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  • Louise Brereton (a1) (a2), Philip Wahlster (a3) (a4), Kati Mozygemba (a3), Kristin Bakke Lysdahl (a5) (a6), Jake Burns (a7), Stephanie Polus (a7), Marcia Tummers (a8), Pietro Refolo (a9), Dario Sacchini (a9), Wojciech Leppert (a10) (a11), James Chilcott (a1), Christine Ingleton (a12), Clare Gardiner (a12) and Elizabeth Goyder (a1)...


Objectives: Internationally, funders require stakeholder involvement throughout health technology assessment (HTA). We report successes, challenges, and lessons learned from extensive stakeholder involvement throughout a palliative care case study that demonstrates new concepts and methods for HTA.

Methods: A 5-step “INTEGRATE-HTA Model” developed within the INTEGRATE-HTA project guided the case study. Using convenience or purposive sampling or directly / indirectly identifying and approaching individuals / groups, stakeholders participated in qualitative research or consultation meetings. During scoping, 132 stakeholders, aged ≥ 18 years in seven countries (England, Italy, Germany, The Netherlands, Norway, Lithuania, and Poland), highlighted key issues in palliative care that assisted identification of the intervention and comparator. Subsequently stakeholders in four countries participated in face–face, telephone and / or video Skype meetings to inform evidence collection and / or review assessment results. An applicability assessment to identify contextual and implementation barriers and enablers for the case study findings involved twelve professionals in the three countries. Finally, thirteen stakeholders participated in a mock decision-making meeting in England.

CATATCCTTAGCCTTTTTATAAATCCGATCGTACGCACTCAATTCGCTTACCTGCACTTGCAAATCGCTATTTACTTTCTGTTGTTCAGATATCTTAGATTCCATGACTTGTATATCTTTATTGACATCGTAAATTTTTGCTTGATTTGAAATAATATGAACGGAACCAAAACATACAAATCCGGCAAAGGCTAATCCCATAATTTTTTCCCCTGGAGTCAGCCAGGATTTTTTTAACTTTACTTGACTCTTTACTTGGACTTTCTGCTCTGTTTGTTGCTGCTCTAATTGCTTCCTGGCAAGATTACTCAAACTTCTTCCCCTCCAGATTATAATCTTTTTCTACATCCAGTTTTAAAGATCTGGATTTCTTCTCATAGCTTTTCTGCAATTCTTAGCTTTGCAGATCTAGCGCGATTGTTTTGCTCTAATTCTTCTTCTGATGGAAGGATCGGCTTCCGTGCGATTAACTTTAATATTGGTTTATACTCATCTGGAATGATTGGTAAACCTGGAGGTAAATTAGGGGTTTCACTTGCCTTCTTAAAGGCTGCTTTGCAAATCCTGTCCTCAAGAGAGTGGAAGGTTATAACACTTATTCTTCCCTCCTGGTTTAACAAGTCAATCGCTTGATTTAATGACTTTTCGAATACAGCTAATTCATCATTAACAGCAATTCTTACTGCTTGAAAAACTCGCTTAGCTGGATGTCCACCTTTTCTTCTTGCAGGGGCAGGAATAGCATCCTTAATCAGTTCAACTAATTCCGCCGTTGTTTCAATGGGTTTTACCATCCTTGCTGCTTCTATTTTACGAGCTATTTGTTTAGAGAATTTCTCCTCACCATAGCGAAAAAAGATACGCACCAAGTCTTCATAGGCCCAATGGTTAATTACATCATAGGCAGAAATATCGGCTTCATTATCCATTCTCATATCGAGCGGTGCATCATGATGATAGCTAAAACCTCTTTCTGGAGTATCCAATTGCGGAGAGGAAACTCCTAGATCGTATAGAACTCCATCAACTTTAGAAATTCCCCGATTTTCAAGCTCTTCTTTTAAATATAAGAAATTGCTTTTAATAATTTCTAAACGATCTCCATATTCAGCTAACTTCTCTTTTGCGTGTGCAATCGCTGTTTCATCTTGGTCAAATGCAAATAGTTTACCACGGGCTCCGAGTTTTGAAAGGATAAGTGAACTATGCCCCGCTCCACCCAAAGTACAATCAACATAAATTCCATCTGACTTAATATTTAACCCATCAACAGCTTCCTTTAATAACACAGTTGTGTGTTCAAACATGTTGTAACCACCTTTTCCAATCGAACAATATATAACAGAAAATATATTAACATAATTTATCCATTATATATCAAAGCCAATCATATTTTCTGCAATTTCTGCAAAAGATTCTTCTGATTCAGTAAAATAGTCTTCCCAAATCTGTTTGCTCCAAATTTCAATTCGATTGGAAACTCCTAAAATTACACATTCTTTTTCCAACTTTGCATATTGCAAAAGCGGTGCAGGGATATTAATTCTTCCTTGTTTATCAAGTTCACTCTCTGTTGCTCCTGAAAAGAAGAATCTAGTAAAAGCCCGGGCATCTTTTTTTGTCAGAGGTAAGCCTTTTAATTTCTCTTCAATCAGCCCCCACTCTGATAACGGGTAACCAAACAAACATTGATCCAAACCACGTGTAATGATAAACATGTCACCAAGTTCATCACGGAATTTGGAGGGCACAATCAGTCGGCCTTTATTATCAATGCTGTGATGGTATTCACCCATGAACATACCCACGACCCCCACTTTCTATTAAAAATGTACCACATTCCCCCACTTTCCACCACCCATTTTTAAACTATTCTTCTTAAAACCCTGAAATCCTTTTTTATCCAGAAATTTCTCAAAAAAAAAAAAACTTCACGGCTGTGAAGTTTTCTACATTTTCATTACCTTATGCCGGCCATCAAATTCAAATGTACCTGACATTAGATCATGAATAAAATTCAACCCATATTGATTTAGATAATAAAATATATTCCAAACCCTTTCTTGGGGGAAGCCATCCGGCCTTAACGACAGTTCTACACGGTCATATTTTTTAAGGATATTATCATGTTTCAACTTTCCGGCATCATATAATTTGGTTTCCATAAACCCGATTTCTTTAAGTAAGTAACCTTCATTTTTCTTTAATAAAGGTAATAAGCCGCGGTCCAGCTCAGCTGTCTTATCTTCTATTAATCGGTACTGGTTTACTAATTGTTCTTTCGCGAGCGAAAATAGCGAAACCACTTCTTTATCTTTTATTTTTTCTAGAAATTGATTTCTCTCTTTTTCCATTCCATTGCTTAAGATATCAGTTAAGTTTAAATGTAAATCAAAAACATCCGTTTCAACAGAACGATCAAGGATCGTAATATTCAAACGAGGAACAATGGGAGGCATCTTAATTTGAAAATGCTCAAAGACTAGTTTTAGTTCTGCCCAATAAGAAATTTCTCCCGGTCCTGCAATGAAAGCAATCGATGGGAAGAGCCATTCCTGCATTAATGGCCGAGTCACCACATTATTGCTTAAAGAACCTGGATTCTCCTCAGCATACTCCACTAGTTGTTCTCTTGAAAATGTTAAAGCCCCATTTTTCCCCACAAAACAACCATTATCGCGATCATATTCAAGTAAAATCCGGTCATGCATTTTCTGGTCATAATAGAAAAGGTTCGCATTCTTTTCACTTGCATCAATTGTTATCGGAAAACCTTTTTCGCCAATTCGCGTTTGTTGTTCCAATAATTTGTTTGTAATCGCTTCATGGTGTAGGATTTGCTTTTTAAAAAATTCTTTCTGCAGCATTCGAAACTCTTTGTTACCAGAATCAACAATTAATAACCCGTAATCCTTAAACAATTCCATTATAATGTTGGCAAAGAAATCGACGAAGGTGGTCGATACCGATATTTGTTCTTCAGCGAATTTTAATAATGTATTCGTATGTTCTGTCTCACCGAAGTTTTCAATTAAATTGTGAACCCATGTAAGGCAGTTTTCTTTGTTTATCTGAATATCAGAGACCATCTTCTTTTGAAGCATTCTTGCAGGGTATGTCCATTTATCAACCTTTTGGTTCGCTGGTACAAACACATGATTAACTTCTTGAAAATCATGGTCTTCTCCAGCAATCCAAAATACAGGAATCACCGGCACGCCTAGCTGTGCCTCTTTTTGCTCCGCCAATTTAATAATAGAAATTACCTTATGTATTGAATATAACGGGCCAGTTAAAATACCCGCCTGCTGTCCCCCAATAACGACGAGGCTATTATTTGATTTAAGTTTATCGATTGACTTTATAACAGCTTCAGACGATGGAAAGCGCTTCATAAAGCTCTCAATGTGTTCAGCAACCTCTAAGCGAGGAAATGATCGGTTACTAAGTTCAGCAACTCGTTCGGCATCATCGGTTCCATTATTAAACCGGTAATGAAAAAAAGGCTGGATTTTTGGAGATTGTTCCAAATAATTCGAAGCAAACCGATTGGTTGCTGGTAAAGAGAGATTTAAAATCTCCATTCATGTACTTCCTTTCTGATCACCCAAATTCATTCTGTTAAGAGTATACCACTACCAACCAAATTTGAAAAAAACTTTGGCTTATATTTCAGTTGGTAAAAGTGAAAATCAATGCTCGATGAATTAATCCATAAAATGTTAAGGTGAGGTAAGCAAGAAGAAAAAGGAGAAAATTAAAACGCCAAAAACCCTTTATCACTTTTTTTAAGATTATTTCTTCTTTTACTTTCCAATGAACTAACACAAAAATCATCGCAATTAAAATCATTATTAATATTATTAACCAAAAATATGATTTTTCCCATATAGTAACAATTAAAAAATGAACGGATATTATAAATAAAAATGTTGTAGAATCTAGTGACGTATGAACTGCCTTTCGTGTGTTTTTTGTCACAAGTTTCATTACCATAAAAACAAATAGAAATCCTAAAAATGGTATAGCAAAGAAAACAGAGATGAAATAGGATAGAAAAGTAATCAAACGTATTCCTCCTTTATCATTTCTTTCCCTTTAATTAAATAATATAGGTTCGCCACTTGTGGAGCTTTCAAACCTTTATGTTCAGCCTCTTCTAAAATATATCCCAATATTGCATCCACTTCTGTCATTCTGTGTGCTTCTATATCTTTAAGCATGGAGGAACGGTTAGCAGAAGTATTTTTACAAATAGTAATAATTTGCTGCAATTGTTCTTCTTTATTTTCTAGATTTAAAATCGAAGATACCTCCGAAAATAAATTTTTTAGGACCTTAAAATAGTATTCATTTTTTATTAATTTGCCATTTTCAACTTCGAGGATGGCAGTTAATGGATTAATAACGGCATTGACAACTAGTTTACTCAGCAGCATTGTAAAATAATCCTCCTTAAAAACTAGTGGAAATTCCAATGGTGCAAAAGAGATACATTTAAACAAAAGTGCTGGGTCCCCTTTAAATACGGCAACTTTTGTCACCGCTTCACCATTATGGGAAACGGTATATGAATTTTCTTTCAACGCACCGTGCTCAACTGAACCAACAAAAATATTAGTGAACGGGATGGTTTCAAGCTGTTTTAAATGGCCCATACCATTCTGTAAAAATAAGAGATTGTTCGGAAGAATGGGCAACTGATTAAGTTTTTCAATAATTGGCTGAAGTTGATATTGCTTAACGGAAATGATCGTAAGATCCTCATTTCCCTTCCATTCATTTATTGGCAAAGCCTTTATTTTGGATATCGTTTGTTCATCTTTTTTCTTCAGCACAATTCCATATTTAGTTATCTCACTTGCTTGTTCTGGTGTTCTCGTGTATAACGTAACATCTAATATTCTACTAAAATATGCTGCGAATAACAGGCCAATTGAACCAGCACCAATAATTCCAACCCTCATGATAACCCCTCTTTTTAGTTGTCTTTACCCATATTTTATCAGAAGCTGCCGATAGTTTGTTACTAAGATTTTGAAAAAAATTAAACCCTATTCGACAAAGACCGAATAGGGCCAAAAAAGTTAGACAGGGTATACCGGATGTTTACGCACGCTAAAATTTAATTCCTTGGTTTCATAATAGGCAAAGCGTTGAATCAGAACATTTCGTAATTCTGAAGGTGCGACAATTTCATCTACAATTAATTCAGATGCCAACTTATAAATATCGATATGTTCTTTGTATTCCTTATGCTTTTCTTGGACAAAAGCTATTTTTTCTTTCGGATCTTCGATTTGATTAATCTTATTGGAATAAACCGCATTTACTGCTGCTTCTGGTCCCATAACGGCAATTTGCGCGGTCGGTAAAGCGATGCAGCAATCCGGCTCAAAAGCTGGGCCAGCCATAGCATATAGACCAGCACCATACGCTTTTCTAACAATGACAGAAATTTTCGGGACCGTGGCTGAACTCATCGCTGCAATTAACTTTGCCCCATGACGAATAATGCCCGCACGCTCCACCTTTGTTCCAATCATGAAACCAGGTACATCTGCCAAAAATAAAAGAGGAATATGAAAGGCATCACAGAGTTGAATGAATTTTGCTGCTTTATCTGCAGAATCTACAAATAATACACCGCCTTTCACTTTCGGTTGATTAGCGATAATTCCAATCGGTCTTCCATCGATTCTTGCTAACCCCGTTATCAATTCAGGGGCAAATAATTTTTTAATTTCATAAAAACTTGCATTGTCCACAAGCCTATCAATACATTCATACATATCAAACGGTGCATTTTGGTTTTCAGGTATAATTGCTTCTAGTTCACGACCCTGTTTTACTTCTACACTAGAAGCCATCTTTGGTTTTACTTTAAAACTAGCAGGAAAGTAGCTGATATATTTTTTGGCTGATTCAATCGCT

Results: Views about the best methods of stakeholder involvement vary internationally. Stakeholders make valuable contributions in all stages of HTA; assisting decision making about interventions, comparators, research questions; providing evidence and insights into findings, gap analyses and applicability assessments. Key challenges exist regarding inclusivity, time, and resource use.

Conclusion: Stakeholder involvement is feasible and worthwhile throughout HTA, sometimes providing unique insights. Various methods can be used to include stakeholders, although challenges exist. Recognition of stakeholder expertise and further guidance about stakeholder consultation methods is needed.



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